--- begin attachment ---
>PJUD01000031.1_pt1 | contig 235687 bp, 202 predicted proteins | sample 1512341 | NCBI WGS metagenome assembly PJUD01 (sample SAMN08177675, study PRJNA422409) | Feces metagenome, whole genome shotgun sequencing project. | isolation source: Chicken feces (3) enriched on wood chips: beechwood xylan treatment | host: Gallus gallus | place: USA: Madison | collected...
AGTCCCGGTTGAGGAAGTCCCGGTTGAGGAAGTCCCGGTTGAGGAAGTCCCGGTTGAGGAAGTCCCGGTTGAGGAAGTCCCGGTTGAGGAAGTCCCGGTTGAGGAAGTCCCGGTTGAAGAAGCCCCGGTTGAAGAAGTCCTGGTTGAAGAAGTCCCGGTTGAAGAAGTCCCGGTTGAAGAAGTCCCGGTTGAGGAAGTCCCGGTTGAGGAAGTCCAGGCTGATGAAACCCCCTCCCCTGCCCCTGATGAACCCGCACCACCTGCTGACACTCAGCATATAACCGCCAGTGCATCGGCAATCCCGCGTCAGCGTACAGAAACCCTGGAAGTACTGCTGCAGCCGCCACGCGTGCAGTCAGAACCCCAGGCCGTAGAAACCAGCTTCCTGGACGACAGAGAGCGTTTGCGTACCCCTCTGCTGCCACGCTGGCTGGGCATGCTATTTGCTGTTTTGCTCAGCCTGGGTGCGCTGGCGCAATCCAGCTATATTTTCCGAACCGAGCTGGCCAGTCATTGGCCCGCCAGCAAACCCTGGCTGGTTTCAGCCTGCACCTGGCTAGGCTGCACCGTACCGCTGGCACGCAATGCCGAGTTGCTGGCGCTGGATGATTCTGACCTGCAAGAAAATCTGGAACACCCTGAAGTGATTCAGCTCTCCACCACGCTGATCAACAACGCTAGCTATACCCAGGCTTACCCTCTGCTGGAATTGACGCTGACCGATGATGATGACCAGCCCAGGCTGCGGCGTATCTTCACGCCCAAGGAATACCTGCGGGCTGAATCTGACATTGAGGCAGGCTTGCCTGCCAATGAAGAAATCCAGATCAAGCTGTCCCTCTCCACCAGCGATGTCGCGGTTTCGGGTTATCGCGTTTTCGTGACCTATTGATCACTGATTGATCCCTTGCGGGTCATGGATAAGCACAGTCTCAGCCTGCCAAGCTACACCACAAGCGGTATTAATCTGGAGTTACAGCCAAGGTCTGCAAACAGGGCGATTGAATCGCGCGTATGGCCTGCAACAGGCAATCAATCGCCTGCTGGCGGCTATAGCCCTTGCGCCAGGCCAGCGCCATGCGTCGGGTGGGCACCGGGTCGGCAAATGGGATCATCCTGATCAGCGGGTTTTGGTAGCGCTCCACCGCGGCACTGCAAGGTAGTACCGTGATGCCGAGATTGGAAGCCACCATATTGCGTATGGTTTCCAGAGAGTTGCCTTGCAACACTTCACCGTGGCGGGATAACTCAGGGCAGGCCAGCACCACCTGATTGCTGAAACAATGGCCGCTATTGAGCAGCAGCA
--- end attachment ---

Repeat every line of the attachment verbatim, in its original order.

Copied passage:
>PJUD01000031.1_pt1 | contig 235687 bp, 202 predicted proteins | sample 1512341 | NCBI WGS metagenome assembly PJUD01 (sample SAMN08177675, study PRJNA422409) | Feces metagenome, whole genome shotgun sequencing project. | isolation source: Chicken feces (3) enriched on wood chips: beechwood xylan treatment | host: Gallus gallus | place: USA: Madison | collected...
AGTCCCGGTTGAGGAAGTCCCGGTTGAGGAAGTCCCGGTTGAGGAAGTCCCGGTTGAGGAAGTCCCGGTTGAGGAAGTCCCGGTTGAGGAAGTCCCGGTTGAGGAAGTCCCGGTTGAAGAAGCCCCGGTTGAAGAAGTCCTGGTTGAAGAAGTCCCGGTTGAAGAAGTCCCGGTTGAAGAAGTCCCGGTTGAGGAAGTCCCGGTTGAGGAAGTCCAGGCTGATGAAACCCCCTCCCCTGCCCCTGATGAACCCGCACCACCTGCTGACACTCAGCATATAACCGCCAGTGCATCGGCAATCCCGCGTCAGCGTACAGAAACCCTGGAAGTACTGCTGCAGCCGCCACGCGTGCAGTCAGAACCCCAGGCCGTAGAAACCAGCTTCCTGGACGACAGAGAGCGTTTGCGTACCCCTCTGCTGCCACGCTGGCTGGGCATGCTATTTGCTGTTTTGCTCAGCCTGGGTGCGCTGGCGCAATCCAGCTATATTTTCCGAACCGAGCTGGCCAGTCATTGGCCCGCCAGCAAACCCTGGCTGGTTTCAGCCTGCACCTGGCTAGGCTGCACCGTACCGCTGGCACGCAATGCCGAGTTGCTGGCGCTGGATGATTCTGACCTGCAAGAAAATCTGGAACACCCTGAAGTGATTCAGCTCTCCACCACGCTGATCAACAACGCTAGCTATACCCAGGCTTACCCTCTGCTGGAATTGACGCTGACCGATGATGATGACCAGCCCAGGCTGCGGCGTATCTTCACGCCCAAGGAATACCTGCGGGCTGAATCTGACATTGAGGCAGGCTTGCCTGCCAATGAAGAAATCCAGATCAAGCTGTCCCTCTCCACCAGCGATGTCGCGGTTTCGGGTTATCGCGTTTTCGTGACCTATTGATCACTGATTGATCCCTTGCGGGTCATGGATAAGCACAGTCTCAGCCTGCCAAGCTACACCACAAGCGGTATTAATCTGGAGTTACAGCCAAGGTCTGCAAACAGGGCGATTGAATCGCGCGTATGGCCTGCAACAGGCAATCAATCGCCTGCTGGCGGCTATAGCCCTTGCGCCAGGCCAGCGCCATGCGTCGGGTGGGCACCGGGTCGGCAAATGGGATCATCCTGATCAGCGGGTTTTGGTAGCGCTCCACCGCGGCACTGCAAGGTAGTACCGTGATGCCGAGATTGGAAGCCACCATATTGCGTATGGTTTCCAGAGAGTTGCCTTGCAACACTTCACCGTGGCGGGATAACTCAGGGCAGGCCAGCACCACCTGATTGCTGAAACAATGGCCGCTATTGAGCAGCAGCA